Welcome to Curious Business
Every Friday, I post a small insight into running Curio City and/or Blue Hills Editorial Services. My most recent posts are directly below. You can also start with the first post, or use the subject labels to the right to home in on particular topics. Feel free to comment on anything that interests you.
Friday, January 20, 2017
Down to (Metal) Earth
I've written about Metal Earth before, and I'm going to keep coming back to it until I reach a useful conclusion.
From my point of view, Metal Earth is the perfect product. The models are all one of two standard sizes, and they weigh next to nothing. They take up virtually no storage space and cost very little packaging and postage. They're unbreakable. They don't have batteries to wear out and they don't become outdated. An ample supply of new designs keeps the line fresh while targeting a wide range of interests. I can create new product pages by simply cloning and editing old ones. The vendor supplies good images and doesn't screw up their billing or shipping. Their website is easy to order from. In theory, they should be as collectible as Switchables and hence drive repeat business; in practice, I rarely see a customer come back for a second order.
Those are all good reasons to pour money into making this line succeed. And yet, it stubbornly doesn't. I have several ideas about why that is so.
So many new models come out so frequently that it costs a fortune to even try to keep up. Shoppers will naturally gravitate to the site with the biggest selection, and that's never going to be me.
They only ever sell for Christmas. I typically move $1,000 worth in four weeks, and then never sell another one all year. Apparently lots of people think they're great gifts for someone else, but very few people ever buy their own. Advertising trends support that conjecture: During the holiday rush, Metal Earth keywords go for at least 40 cents a click, and even lowball bids draw 25+ clicks a day. Then the competition for keywords crashes immediately after Christmas. This month I spent $22 to buy 136 clicks (just 16 cents a click) that brought exactly zero conversions. Cheap clicks and steady traffic...what's not to like? Well, paying $22 for no return, that's what. I assume that the rest of the retail world sees the same thing, which is why a click is going for just 14 cents this week. If nobody ever buys, those clicks aren't worth anything.
Competition is probably the real killer. Other retailers can surely see the same appeal that I do, and big-name, deep-pocket sellers like Target can afford to Hoover up all the business. The only advantage I might have is staying power. A mainstream store like Target won't give shelf space indefinitely to something that only sells four weeks out of 52. (I wonder if they sell year-round in bricks & mortar stores.) Curio City is supposed to be about unusual products that one doesn't see everywhere, so maybe Metal Earth is fatally flawed that way.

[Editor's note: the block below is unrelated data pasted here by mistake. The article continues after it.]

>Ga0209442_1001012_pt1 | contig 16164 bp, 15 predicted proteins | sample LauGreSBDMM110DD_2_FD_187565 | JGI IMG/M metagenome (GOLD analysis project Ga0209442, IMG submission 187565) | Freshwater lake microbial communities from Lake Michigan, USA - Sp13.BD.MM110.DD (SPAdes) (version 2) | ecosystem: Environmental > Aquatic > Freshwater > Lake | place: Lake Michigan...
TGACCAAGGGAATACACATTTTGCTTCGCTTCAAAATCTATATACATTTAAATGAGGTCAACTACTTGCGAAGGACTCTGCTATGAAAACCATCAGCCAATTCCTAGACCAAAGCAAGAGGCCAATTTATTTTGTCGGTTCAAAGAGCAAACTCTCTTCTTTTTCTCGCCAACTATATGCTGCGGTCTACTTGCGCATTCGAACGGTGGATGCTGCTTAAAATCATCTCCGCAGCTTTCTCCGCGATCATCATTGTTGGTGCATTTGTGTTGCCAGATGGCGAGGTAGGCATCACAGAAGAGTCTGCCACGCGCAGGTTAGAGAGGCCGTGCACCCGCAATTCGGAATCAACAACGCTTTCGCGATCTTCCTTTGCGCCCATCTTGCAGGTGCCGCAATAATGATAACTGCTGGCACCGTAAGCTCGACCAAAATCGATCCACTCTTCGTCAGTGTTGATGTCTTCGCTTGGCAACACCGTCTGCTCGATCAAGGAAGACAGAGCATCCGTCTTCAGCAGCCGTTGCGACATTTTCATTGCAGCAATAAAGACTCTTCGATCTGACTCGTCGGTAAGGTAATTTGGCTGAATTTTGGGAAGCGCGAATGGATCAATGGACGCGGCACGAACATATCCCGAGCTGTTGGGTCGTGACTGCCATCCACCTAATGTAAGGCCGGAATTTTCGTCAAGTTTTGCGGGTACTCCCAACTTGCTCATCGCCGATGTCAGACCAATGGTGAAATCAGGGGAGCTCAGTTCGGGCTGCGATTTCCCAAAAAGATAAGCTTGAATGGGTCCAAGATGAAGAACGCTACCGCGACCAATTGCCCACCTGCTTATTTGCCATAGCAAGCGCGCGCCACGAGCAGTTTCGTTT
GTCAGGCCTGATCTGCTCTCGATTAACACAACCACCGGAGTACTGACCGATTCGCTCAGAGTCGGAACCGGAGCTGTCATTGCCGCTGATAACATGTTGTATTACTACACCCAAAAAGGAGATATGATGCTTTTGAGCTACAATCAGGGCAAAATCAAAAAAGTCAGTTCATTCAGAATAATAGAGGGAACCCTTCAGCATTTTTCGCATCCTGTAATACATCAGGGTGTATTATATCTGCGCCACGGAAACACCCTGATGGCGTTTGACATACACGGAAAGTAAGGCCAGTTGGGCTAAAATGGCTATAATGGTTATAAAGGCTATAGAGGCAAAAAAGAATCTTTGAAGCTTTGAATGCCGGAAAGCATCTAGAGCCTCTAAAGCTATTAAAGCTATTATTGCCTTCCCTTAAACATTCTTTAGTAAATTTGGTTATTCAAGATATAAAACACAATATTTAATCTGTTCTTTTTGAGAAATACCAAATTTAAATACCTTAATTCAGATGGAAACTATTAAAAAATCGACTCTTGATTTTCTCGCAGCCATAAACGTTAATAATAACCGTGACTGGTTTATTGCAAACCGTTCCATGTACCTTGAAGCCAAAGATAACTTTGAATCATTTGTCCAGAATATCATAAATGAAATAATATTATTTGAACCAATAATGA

Shipments can be "dollar-dense," meaning that very small packages can easily bring in $100 or more. Yet my shipping charge for multi-piece orders is too damned high. Models weigh 0.15 lb. on average. But if I set a weight below 0.25 lb the USPS server returns first-class letter rates instead of the higher first-class package schedule, forcing me to overcharge by .1 lb per piece. That discrepancy doesn't matter much for one- or two-piece orders, but it adds up rapidly when you get to four or more pieces (1 lb). I can ship 10 models in a flat rate box for $6.20, but my software sees 2.5 lb going to the West Coast and charges $13. Without going any deeper into these weeds, there's no good solution. I can either optimize shipping for the vast majority of tiny orders, or for the much smaller number of more desirable large orders, but configuring for one end screws up the other. It's probably not as big a factor as the ones I mentioned previously, but shipping overcharges are certainly another competitive handicap.
Metal Earth is never going to be the next Switchables, despite their many similarities. Over the past three years I've put a lot of money into building a 125-model lineup. I can't afford to throw good money after bad, obviously, but neither can I abandon something I've cultivated so carefully for so long. Instead, I need to acknowledge that these things are only ever going to sell during the Christmas season and I'm only ever going to sell about $1,000 worth. Ideally, I'd scale back my advertising and inventory buys so that I can eke out a profit as a niche player without falling so far behind in selection that I can't compete at all.
There must be a just-right balance there. I haven't found it yet.